What is a Legal Judgment
A judgment is the formal decision made by a judge or court after a lawsuit. At the same time the court make a judgment, they also may make a variety of court orders, such as giving a solution or remedy for a plaintiff in a civil matter, or imposing a sentence upon a defendant who is guilty in a criminal matter. A judgment states what party wins a case and what remedies they are rewarded, such as money damages or injunctive relief. A judgment also indicates the end of the court's jurisdiction.
Under the rules of civil procedure which govern practice in most state courts and federal courts in the United States, the entry of judgment is the last and final order entered by the court, leaving no additional action to be taken with respect to the issues argued by both parties to the lawsuit by the court. With only specific exceptions, final judgment is the only judgment subject to an appeal.
A judgment from a court must be in writing and must show clearly that all the relevant issues have been discussed. It must also specifically the for and against parties, and any monetary judgments must be definite, explained with details, and expressed in words instead of numbers or figures. Any judgments regarding real property must also contain explicit descriptions of the realty in question.
After court makes a judgment, it has to be dated and docketed with the administrator's office of the court. A court can amend its judgment in order to fix ambiguities or inaccuracies that may cause misunderstanding, such as erroneous inclusions, or omissions. However, new parties cannot be added into the lawsuit through an amended judgment. According to the Federal Rules of Civil Procedure, a judgment can be amended by a motion served within 10 days after the judgment is first entered.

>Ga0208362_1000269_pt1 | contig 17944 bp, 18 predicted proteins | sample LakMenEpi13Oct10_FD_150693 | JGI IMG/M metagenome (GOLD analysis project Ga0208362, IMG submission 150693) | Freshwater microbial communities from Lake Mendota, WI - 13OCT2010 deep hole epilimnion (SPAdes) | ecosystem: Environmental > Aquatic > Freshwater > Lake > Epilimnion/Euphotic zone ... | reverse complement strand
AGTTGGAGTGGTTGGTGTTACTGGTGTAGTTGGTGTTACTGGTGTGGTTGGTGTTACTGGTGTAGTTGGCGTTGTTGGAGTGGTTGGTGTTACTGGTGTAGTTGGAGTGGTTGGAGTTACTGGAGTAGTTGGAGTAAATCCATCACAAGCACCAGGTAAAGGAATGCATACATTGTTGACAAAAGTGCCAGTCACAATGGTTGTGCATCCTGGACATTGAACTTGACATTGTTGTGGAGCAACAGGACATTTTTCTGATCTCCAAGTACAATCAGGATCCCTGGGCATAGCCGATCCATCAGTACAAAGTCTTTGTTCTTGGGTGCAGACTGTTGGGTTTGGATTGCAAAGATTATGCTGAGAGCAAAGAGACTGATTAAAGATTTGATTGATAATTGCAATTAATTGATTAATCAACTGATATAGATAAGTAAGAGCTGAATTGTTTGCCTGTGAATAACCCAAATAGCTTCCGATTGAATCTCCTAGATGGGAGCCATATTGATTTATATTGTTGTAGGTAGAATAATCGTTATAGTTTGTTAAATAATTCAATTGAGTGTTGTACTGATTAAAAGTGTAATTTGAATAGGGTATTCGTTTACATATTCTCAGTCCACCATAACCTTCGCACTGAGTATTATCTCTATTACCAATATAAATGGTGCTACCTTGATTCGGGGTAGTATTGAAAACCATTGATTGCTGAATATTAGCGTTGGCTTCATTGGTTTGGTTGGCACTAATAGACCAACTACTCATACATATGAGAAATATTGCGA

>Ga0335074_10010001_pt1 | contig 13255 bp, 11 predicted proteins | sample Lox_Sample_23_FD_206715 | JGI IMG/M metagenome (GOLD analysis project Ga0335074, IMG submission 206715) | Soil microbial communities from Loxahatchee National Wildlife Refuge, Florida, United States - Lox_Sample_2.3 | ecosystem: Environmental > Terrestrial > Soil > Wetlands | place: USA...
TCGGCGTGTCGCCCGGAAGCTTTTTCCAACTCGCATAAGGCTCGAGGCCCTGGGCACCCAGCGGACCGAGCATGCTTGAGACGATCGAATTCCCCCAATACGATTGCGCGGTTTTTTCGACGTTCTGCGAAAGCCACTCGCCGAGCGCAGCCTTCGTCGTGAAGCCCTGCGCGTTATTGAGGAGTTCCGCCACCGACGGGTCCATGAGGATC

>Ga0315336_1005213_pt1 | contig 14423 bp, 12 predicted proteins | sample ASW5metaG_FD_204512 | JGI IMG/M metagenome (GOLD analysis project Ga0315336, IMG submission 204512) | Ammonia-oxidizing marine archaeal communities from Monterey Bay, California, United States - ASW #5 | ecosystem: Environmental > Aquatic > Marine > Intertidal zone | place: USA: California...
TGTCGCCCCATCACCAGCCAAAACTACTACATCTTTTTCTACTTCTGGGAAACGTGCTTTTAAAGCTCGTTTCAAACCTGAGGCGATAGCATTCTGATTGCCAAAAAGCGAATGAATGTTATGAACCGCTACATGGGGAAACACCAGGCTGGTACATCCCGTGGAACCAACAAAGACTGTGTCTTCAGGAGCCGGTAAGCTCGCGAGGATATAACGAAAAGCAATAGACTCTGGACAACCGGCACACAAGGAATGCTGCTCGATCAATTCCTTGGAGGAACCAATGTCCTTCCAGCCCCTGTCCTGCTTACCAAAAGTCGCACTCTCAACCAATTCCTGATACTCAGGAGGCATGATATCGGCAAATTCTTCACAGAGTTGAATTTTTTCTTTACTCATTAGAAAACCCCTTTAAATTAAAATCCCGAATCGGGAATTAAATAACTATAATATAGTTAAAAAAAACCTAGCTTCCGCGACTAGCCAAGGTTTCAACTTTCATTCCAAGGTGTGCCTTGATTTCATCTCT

Different types of judgments are given depending process the court uses to make the final decision. There are different types of judgments:
Consent decree: A binding, final judicial judgment or decree which memorializes a voluntary agreement made between parties to a suit in return for the end of civil litigation or the withdrawal of a criminal charge or an end to a civil litigation. Typically, the defendant has already ceased conduct or agrees to cease the activity alleged by the plaintiff. A consent judgment also can memorialize the payment of damages. Consent judgments are most commonly used in family and criminal law, but can also be used in antitrust law.
Declaratory judgment: A judgment in a civil case that declares the duties, obligations, or rights of at least one party in a dispute. This judgment is legally binding, but does not order a party of to complete any. A declaratory judgment is usually distinguished from an advisory opinion since the latter does not resolve a controversy or actual case. A court can issue a declaratory judgment by itself or with some other form of relief.
Default judgment: A binding judgment in favor of one party based on a failure to take action by the opposing party. Typically, it in favor of a plaintiff if the defendant has not acknowledged or responded to a summons or has not appeared before a court of law. The failure to take action in court is the default. The judgment is the relief asked for in the in the party's original petition, so initial pleadings tend to be extremely exaggerated.
Summary judgment: A determination made by the court without a full trial. In the United States, a summary judgment can be awarded before a trial by the court, effectively stating that a trial is unnecessary. This is often the result of a court finding that there are no disputes between the parties about the material facts and when looking at these facts, one party is clearly entitled to receive the judgment in their favor.
Vacated judgment: A judgment that makes a previous legal judgment void. This judgment is typically an appellate court’s judgment which reverses, sets aside, or overturns the lower court’s judgment.